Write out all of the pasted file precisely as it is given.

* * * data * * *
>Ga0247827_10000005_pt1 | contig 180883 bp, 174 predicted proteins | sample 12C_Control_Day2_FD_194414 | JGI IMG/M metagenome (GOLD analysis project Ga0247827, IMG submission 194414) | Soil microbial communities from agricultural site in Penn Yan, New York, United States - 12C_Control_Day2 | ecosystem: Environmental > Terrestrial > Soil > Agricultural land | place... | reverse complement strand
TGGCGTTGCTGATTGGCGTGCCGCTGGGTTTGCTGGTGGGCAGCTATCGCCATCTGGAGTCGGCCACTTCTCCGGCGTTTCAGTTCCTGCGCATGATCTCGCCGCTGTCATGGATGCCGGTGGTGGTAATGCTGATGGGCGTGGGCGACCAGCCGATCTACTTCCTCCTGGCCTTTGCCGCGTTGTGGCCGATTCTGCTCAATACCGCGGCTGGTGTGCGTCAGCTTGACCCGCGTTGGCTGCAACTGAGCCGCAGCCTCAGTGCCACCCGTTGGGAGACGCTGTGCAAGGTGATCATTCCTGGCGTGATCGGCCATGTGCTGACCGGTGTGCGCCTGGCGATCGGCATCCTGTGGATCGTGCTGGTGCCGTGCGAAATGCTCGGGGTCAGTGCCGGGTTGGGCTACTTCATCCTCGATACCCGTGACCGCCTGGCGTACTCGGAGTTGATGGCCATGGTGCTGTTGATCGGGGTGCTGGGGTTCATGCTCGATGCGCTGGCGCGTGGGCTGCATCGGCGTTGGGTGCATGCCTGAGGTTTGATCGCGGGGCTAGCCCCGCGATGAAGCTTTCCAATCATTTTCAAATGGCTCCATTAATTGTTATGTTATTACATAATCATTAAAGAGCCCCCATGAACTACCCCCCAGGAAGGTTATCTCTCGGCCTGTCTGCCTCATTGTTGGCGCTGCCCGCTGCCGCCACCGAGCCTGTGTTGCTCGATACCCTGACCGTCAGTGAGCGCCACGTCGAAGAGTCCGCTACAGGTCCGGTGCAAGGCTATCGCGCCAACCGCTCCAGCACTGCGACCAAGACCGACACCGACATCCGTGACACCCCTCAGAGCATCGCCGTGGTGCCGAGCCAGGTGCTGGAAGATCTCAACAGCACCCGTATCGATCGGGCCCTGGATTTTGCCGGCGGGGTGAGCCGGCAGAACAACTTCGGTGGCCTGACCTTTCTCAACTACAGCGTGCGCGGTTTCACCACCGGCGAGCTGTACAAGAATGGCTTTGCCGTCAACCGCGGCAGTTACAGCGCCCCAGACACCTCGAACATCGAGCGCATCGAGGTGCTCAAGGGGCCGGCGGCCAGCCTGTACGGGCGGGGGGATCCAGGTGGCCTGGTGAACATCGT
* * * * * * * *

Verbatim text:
>Ga0247827_10000005_pt1 | contig 180883 bp, 174 predicted proteins | sample 12C_Control_Day2_FD_194414 | JGI IMG/M metagenome (GOLD analysis project Ga0247827, IMG submission 194414) | Soil microbial communities from agricultural site in Penn Yan, New York, United States - 12C_Control_Day2 | ecosystem: Environmental > Terrestrial > Soil > Agricultural land | place... | reverse complement strand
TGGCGTTGCTGATTGGCGTGCCGCTGGGTTTGCTGGTGGGCAGCTATCGCCATCTGGAGTCGGCCACTTCTCCGGCGTTTCAGTTCCTGCGCATGATCTCGCCGCTGTCATGGATGCCGGTGGTGGTAATGCTGATGGGCGTGGGCGACCAGCCGATCTACTTCCTCCTGGCCTTTGCCGCGTTGTGGCCGATTCTGCTCAATACCGCGGCTGGTGTGCGTCAGCTTGACCCGCGTTGGCTGCAACTGAGCCGCAGCCTCAGTGCCACCCGTTGGGAGACGCTGTGCAAGGTGATCATTCCTGGCGTGATCGGCCATGTGCTGACCGGTGTGCGCCTGGCGATCGGCATCCTGTGGATCGTGCTGGTGCCGTGCGAAATGCTCGGGGTCAGTGCCGGGTTGGGCTACTTCATCCTCGATACCCGTGACCGCCTGGCGTACTCGGAGTTGATGGCCATGGTGCTGTTGATCGGGGTGCTGGGGTTCATGCTCGATGCGCTGGCGCGTGGGCTGCATCGGCGTTGGGTGCATGCCTGAGGTTTGATCGCGGGGCTAGCCCCGCGATGAAGCTTTCCAATCATTTTCAAATGGCTCCATTAATTGTTATGTTATTACATAATCATTAAAGAGCCCCCATGAACTACCCCCCAGGAAGGTTATCTCTCGGCCTGTCTGCCTCATTGTTGGCGCTGCCCGCTGCCGCCACCGAGCCTGTGTTGCTCGATACCCTGACCGTCAGTGAGCGCCACGTCGAAGAGTCCGCTACAGGTCCGGTGCAAGGCTATCGCGCCAACCGCTCCAGCACTGCGACCAAGACCGACACCGACATCCGTGACACCCCTCAGAGCATCGCCGTGGTGCCGAGCCAGGTGCTGGAAGATCTCAACAGCACCCGTATCGATCGGGCCCTGGATTTTGCCGGCGGGGTGAGCCGGCAGAACAACTTCGGTGGCCTGACCTTTCTCAACTACAGCGTGCGCGGTTTCACCACCGGCGAGCTGTACAAGAATGGCTTTGCCGTCAACCGCGGCAGTTACAGCGCCCCAGACACCTCGAACATCGAGCGCATCGAGGTGCTCAAGGGGCCGGCGGCCAGCCTGTACGGGCGGGGGGATCCAGGTGGCCTGGTGAACATCGT